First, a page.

A week or so ago we had a thread in which a few posters suggested Henry and Edsel Ford's relationship was different from many historical accounts. After reading many Reminiscences by early Ford employees, it seems Henry Ford himself was a much different character than many accounts portray him, at least in the early years of Ford Motor Company.
George Brown was a Ford employee beginning in 1907. He recounts the early years of Ford Motor Company, the development of the Model T, and other events during his time with Ford. In these excerpts, he paints an interesting picture of Henry Ford, his relationship with workers at Piquette, and with his son Edsel:
Courtesy of The Henry Ford, all rights apply
Thanks Rob, Very interesting read.
How's the car coming along?
I think the "tub" or cowl area was painted today. I'm excited to see it coming together. Peter just collected the newly straightened crankshaft and rebuilt camshaft, so engine reassembly begins now...
That was GREAT reading, Thanx for sharing.
Yes Rob, that was a very nice read.
Interesting story and good reading with morning coffee
I enjoyed read this.
At the end of the article they refer to "getting number ten out". Would that be Model T number ten?
Thanks for posting this Rob. Nice to read something positive about Henry instead of the fake stuff produced to grab the headlines and fake documentaries.
Herb, yes, that's the way I took it. The Model T was originally set for market as early as late 1907, then spring 1908. Finally, it was pushed back to October 1908 as a 1909 model. All the while things like reinforcing frames and other setbacks resulted in just over 300 placed on the market by January 1, 1909. To put this slow production pace in perspective, Ford was routinely turning out over 100 cars a day (primarily Model S Roadsters) by late summer 1908.
Thanks, Rob. The remembrances are great reading. I found Bryan's book 'Clara' and Baine's book 'Arsenal of Democracy; FDR, Detroit, and an epic quest to arm America,,,' gave insight into the Henry-Edsel relationship. Edsel's technical and managerial talent is in evidence throughout Baine's book on Willow Run and the B-24 liberator. Henry and Bennett were at odds with Edsel and Sorensen throughout the war effort(and in years prior to the war). In 'Clara' I find examples that compare favorably with what you posted, at least during Edsel's boyhood years. Later on, Bennett did a lot of threatening things to Edsel and indirectly, his family, Henry did nothing to reign in Bennett, sometimes actually encouraging Bennett. Henry's (and Bennett's) control ended at the hands of Edsel's wife Eleanor when she threatened to sell her inherited Ford stock after Edsel's passing in '43, if Henry did not relinquish control to Henry Jr as Ford President in 1945. It was also interesting to me that Edsel's children (Henry and Clara's grandchildren) claimed very little of the HF estate when Clara passed. Maybe they already had enough stuff, but I believe they did not want the reminders of Henry Sr in their lives going forward. Just MHO, all of it is very interesting reading. jb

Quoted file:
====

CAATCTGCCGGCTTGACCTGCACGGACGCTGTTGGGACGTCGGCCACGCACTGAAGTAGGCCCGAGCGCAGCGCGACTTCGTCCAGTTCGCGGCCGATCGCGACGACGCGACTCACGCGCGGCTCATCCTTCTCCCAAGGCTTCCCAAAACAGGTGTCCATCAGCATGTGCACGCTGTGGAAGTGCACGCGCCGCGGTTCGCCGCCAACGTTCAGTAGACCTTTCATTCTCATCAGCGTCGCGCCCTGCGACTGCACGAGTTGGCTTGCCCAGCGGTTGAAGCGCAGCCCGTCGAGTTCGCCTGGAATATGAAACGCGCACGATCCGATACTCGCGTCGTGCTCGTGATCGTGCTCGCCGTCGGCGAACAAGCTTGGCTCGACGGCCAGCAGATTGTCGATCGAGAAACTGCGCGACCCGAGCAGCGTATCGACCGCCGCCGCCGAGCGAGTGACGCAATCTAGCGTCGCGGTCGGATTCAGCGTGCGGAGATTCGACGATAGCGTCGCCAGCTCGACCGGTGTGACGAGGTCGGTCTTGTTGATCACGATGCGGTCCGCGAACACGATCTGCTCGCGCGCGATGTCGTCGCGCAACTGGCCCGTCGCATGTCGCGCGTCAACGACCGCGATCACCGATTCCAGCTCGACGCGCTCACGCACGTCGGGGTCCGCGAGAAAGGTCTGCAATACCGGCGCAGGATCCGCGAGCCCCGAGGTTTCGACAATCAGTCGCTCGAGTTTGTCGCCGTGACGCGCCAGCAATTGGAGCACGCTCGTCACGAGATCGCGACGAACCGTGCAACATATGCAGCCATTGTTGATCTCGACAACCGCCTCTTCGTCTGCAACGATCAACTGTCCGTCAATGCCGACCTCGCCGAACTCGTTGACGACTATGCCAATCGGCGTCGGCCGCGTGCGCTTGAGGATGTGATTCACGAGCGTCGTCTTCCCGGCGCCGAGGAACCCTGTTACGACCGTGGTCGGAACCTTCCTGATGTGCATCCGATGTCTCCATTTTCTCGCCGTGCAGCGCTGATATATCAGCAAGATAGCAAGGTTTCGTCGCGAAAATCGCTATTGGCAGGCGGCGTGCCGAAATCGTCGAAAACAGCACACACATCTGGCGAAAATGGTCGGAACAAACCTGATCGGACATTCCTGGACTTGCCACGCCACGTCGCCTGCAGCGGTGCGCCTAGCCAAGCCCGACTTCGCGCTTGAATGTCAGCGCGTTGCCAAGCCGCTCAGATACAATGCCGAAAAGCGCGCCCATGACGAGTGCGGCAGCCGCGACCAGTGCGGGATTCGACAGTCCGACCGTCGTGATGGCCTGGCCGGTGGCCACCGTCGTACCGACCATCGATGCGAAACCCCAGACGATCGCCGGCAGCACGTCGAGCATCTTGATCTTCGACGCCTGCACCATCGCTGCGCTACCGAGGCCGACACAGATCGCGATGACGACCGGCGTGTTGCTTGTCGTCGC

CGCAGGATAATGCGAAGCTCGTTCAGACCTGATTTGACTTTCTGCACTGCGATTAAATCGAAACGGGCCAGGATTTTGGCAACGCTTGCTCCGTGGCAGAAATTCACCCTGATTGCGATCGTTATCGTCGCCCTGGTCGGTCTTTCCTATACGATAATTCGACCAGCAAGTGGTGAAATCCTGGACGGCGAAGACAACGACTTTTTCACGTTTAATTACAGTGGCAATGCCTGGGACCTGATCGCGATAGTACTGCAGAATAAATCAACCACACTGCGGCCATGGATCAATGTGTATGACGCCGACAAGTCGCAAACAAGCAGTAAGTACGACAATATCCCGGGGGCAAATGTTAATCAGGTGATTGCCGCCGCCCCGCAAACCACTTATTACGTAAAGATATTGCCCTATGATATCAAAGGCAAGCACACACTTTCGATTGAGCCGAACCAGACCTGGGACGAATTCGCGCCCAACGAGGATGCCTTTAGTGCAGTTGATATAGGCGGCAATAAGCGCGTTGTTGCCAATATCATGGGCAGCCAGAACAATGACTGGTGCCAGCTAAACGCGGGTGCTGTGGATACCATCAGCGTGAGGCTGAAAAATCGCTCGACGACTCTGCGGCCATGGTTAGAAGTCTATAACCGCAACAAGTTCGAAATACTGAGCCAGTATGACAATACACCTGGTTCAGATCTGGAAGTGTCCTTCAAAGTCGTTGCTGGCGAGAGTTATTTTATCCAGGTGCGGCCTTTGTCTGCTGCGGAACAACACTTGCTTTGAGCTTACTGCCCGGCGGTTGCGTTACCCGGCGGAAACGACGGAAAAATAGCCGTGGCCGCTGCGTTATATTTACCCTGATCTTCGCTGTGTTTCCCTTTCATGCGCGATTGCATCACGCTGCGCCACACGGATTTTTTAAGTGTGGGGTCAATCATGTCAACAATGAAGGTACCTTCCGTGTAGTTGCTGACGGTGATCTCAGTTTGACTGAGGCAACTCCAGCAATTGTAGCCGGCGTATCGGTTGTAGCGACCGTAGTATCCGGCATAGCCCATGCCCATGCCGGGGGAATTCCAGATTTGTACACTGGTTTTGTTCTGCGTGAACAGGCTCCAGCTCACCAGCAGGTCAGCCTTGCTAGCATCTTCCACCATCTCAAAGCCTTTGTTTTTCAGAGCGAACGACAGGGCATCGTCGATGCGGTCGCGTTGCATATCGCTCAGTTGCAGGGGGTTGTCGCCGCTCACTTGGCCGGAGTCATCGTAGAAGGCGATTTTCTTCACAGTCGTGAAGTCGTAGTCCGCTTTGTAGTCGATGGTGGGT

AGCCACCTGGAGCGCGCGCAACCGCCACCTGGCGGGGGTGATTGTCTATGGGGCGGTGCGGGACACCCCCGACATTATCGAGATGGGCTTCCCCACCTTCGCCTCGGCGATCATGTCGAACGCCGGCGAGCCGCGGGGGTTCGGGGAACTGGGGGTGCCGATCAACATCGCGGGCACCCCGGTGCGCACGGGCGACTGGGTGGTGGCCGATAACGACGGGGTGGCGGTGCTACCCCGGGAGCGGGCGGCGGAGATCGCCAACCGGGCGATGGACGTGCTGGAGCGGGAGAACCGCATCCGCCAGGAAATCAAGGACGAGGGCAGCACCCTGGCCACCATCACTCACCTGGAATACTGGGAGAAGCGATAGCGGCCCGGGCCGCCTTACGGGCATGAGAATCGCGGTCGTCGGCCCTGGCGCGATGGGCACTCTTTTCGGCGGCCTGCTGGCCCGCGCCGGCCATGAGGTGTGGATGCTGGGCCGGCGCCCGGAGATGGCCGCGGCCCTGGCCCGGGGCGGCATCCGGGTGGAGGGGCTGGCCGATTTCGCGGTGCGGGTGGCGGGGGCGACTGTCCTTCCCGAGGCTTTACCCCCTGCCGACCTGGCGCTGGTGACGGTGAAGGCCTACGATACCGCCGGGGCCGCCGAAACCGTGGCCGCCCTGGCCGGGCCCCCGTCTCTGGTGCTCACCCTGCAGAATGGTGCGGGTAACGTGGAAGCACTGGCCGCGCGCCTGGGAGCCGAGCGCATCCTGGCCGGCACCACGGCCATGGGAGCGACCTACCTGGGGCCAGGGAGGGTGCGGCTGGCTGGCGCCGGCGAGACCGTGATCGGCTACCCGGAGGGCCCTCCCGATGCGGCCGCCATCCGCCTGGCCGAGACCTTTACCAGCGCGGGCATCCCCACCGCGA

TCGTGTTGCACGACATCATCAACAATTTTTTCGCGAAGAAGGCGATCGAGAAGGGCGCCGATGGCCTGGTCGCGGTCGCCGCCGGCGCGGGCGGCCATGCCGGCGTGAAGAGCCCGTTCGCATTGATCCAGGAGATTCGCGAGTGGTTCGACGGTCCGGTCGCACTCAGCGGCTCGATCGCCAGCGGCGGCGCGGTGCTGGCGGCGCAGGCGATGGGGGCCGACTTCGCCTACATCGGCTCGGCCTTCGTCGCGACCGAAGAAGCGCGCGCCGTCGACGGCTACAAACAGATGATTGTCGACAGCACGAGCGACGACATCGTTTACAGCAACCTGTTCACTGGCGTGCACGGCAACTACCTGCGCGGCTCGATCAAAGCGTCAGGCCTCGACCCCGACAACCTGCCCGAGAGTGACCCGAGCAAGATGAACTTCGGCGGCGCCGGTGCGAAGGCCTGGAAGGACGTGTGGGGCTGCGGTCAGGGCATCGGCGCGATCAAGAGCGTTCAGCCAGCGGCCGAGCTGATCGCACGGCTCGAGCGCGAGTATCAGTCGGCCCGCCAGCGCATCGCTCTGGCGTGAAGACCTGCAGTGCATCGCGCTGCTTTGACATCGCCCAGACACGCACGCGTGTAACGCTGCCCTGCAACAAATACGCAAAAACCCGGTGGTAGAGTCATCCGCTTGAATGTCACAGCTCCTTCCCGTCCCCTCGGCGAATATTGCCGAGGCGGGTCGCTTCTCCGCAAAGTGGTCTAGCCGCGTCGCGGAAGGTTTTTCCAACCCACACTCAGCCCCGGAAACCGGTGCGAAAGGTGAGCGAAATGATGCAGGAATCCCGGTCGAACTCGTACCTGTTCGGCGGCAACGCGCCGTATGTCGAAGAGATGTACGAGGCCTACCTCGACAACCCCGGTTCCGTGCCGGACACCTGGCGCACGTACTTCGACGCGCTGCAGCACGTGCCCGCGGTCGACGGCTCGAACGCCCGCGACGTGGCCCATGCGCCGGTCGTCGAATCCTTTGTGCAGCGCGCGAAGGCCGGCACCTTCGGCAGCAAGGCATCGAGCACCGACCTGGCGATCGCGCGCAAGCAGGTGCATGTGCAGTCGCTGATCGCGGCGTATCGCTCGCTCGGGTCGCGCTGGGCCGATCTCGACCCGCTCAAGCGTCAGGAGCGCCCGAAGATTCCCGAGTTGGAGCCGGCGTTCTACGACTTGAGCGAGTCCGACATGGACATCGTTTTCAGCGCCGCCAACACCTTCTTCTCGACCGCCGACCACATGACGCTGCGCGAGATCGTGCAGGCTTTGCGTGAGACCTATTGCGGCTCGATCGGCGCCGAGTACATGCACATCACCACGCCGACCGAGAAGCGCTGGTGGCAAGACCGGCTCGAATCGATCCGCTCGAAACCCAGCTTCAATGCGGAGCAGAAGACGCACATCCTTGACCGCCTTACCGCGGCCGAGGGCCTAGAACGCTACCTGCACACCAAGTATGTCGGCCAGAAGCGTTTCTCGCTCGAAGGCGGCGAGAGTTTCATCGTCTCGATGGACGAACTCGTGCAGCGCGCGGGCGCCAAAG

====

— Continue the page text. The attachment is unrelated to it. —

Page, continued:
It's difficult to take stock of a person, even when so much has been written about them, especially in the case of Henry Ford. I know the Henry Ford I've read about (1900 - 1909) seemed talented, motivated and genuine with his employees. He also seemed friendly and certainly not heavy handed as a manager.
It's difficult to imagine how a person might be changed by relatively instant fame and becoming the wealthiest man the world had ever known. Anyway, an interesting man during interesting times. And, he changed the world.
Interesting. Thanks for the post.
A great read Rob - thank you for sharing it.
I agree with what James Bartsch has said about 'Arsenal of Democracy' (I've not read 'Clara' - but Clara was one person Mr Ford would not cross and, of course, she was the mother of his only child).
There is much mis-information about Henry Ford. Some of it I find ignorant and/or offensive. Just yesterday someone said to me that he was a great man '...even if he was friendly with Hitler' That was his serious belief.
Other examples include that nonsense that he controlled his workers - and their family's - lives. That they had to live their lives to Mr Ford's standards. That is simply untrue. He had peoples welfare at heart. The Cadbury family did much the same.
His 'peace mission' to Europe during World War One. At that stage the US was not even involved in the war. Call him naive, but the simple notion of him trying to lay down their arms, to stop the killing and get people to a negotiating table - at his own cost, in more ways that one - really ought to be admired, in my opinion.
Fordlandia. Mr Ford is accused of almost raping and pillaging the state of Para in Brazil - and then abandoning it. In fact the theory was excellent - much of the rubber grown in the East had its origins in Para. Ford wanted to be self-sufficient in his entire operation, including rubber, and he saw a great threat to rubber supplies from the East. (He was proven right with the Japanese invasion.) Some say Fordlandia was utopian, but Ford was simply providing what we would expect as the essentials of life that the inhabitants of Para were deprived of. Such as education.